UK doctors to hold longest NHS strike ever in major pay dispute escalation

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Hospital doctors in England on Wednesday begin their longest consecutive strike in the seven-decade history of Britain’s National Health Service (NHS).

Junior doctors - those below consultant level - will walk out for six days in a major escalation of their long-running pay dispute with the UK government.

The industrial action comes at one of the busiest times of the year for the state-funded NHS, when it faces increased pressure from winter respiratory illnesses.

It also quickly follows a three-day strike held by doctors just before Christmas.

The NHS said the latest walkout, which could see up to half of the medical workforce on picket lines, would have “a significant impact on almost all routine care.”

“This January could be one of the most difficult starts to the year the NHS has ever faced,” said its national medical director, Stephen Powis.

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The strike starts at 7:00 am (0700 GMT) and is due to end at the same time on Tuesday January 9.

The British Medical Association (BMA) announced the walkout in December after a breakdown in talks with the government.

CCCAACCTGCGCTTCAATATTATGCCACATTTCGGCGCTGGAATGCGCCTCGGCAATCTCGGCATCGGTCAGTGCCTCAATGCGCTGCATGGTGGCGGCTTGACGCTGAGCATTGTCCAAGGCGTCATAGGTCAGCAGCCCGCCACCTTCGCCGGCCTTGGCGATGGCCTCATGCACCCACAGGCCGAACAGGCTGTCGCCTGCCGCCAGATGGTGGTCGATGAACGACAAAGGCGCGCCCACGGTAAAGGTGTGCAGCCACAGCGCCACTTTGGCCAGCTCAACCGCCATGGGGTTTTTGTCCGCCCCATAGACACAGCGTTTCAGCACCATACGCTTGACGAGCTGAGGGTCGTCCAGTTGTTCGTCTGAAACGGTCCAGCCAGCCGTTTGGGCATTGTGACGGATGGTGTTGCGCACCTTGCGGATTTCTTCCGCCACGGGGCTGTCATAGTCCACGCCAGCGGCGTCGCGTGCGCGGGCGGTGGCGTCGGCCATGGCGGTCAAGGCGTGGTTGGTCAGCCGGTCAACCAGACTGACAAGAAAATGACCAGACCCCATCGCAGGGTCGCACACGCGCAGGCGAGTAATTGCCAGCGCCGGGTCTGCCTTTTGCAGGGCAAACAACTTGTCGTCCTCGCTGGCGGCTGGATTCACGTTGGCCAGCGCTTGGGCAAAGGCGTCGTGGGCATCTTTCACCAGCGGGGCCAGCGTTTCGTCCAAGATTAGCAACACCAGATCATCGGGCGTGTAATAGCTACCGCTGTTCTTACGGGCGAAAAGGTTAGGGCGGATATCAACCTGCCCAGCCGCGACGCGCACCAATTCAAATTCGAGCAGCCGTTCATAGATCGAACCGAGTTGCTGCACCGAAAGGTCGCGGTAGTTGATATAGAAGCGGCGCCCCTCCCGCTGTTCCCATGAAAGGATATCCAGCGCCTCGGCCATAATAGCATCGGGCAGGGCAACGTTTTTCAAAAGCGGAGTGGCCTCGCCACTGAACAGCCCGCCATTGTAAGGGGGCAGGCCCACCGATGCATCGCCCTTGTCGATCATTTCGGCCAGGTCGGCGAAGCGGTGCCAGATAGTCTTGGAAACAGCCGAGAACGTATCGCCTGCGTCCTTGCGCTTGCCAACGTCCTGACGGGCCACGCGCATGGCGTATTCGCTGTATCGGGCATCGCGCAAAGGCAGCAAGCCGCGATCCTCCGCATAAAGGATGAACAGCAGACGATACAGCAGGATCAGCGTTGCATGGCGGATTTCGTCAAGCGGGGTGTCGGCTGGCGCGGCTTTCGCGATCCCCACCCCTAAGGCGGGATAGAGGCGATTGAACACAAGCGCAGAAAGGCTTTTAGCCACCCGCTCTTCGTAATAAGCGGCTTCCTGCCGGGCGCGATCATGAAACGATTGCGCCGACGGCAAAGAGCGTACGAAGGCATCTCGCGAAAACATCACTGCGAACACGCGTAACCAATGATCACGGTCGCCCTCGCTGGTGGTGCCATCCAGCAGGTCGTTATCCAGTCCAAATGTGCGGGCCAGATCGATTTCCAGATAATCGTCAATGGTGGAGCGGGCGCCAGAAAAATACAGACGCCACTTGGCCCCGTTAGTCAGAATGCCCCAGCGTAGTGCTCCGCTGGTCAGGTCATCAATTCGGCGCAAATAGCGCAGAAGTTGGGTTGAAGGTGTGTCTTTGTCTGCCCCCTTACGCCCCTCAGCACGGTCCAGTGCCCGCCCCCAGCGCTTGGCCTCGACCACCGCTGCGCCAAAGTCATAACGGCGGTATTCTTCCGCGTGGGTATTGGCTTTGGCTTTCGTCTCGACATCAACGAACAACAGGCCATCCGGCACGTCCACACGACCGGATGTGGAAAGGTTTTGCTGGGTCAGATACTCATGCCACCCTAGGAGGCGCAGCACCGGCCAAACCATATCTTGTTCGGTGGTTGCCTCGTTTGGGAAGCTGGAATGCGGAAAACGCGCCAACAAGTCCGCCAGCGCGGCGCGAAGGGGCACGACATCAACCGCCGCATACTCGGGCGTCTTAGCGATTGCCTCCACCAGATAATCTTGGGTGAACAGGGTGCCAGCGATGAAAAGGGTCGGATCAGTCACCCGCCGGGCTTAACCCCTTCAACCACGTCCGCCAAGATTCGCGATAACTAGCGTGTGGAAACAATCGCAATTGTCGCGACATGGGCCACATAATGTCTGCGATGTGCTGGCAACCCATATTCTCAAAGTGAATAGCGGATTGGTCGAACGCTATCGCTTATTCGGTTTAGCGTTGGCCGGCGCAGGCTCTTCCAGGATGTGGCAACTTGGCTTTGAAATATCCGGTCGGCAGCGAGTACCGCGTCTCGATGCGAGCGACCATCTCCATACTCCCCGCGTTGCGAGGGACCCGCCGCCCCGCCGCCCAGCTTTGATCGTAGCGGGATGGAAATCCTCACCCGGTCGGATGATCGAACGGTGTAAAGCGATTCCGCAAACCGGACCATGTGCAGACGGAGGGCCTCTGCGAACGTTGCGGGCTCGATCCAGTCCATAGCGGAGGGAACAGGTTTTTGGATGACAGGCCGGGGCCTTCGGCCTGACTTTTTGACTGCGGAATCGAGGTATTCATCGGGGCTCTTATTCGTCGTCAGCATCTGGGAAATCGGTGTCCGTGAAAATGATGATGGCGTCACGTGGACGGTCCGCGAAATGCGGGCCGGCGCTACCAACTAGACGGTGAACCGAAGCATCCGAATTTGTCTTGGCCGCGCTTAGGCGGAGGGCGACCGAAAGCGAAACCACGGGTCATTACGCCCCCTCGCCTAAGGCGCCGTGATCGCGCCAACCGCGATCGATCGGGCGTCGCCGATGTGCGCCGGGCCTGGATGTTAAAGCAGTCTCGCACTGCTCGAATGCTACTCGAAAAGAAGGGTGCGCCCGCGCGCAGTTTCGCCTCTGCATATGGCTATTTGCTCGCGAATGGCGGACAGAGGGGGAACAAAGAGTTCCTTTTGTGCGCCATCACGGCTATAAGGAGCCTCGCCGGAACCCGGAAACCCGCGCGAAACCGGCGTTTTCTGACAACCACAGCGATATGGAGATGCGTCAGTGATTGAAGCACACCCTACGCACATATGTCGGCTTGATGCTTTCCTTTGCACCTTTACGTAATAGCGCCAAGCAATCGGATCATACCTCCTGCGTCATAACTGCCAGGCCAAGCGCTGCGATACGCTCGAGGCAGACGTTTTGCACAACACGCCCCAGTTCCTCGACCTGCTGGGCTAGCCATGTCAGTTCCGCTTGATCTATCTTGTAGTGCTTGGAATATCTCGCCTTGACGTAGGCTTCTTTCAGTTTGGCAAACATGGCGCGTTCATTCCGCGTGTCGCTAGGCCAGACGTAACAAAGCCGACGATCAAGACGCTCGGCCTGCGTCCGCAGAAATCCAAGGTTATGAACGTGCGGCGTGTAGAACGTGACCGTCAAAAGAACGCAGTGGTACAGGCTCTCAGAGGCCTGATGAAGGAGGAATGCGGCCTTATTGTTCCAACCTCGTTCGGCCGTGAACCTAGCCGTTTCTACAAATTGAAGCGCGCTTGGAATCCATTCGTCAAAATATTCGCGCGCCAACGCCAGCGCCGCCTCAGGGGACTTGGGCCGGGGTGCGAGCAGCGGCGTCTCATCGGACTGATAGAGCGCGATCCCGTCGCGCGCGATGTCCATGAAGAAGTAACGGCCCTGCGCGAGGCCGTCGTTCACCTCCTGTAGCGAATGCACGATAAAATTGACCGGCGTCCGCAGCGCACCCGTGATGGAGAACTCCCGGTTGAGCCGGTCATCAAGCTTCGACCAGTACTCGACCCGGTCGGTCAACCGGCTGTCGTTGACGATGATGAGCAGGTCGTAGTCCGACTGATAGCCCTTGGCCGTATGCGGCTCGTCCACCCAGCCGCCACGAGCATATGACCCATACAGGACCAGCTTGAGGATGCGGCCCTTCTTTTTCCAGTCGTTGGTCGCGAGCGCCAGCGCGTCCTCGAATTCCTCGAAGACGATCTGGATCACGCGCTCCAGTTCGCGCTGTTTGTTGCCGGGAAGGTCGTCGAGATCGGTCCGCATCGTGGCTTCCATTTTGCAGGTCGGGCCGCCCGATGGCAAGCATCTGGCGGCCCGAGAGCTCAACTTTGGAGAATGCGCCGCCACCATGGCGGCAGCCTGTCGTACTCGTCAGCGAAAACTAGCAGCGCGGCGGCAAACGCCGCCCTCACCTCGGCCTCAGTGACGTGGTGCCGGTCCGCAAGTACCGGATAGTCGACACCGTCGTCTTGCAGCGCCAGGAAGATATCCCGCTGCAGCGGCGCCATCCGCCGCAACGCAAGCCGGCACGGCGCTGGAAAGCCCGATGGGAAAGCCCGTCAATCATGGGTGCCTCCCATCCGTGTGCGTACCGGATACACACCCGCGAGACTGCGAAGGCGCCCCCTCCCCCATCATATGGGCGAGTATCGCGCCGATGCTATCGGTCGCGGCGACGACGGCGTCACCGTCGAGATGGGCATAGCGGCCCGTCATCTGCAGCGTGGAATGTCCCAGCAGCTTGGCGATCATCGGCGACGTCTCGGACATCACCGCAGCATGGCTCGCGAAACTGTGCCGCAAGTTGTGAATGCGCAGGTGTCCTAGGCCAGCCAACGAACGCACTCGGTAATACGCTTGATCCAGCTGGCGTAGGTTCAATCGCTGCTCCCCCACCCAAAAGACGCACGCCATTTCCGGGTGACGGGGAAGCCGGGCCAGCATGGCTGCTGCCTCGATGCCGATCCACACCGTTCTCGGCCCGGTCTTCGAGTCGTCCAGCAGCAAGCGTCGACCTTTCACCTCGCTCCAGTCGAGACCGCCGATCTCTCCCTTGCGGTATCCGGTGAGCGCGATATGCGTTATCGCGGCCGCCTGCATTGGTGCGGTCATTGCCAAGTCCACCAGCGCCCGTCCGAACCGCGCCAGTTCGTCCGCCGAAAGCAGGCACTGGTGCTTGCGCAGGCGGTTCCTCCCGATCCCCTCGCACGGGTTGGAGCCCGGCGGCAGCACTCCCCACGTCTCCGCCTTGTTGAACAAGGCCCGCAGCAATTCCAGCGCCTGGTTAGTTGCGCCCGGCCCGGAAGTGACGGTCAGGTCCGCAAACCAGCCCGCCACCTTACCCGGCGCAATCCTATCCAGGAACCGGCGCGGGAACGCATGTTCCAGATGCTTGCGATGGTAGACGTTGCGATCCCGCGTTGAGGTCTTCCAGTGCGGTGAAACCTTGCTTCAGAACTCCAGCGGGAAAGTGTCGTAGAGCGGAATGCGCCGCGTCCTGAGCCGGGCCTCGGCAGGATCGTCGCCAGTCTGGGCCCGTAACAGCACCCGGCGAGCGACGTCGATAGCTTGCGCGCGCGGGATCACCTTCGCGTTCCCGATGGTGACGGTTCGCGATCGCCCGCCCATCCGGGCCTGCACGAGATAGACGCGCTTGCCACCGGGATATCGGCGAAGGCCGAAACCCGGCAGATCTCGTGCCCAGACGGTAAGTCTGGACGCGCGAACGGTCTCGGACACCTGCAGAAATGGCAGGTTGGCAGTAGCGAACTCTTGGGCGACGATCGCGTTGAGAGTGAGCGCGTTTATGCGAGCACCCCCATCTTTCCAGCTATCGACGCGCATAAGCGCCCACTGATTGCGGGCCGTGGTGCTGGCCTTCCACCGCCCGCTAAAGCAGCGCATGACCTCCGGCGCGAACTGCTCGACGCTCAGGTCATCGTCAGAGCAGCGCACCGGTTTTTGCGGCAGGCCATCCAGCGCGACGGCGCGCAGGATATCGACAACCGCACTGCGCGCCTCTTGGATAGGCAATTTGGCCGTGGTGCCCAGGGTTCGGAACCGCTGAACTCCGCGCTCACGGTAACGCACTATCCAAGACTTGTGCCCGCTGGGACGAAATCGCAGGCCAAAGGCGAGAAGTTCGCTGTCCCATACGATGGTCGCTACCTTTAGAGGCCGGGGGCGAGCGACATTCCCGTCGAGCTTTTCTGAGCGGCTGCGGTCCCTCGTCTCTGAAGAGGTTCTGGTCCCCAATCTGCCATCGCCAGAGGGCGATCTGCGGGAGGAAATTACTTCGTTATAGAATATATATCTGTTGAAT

The union said junior doctors have been offered a 3.0-percent rise on top of the average 8.8-percent increase they were given earlier this year.

It rejected the offer because the cash would be split unevenly across different doctor grades and would “still amount to pay cuts for many doctors.”

Junior doctors have gone on strike at least seven times since March.

Prime Minister Rishi Sunak and hospital leaders have criticized the action.

Health policy is a devolved matter for the administrations in Scotland, Wales and Northern Ireland, with the UK government overseeing England.

Junior doctors in Wales are due to walk out for 72 hours from January 15.

Those in Northern Ireland have voted for potential strike action.

Their Scottish counterparts have struck a deal with the government in Edinburgh.

The NHS typically sees a rise in the number of people in hospital in the two weeks after Christmas, due to people delaying seeking treatment in order to spend the festive season with loved ones.

The service is already facing huge backlogs in waiting times for appointments and surgery, blamed on treatment postponement during Covid but also years of underfunding.

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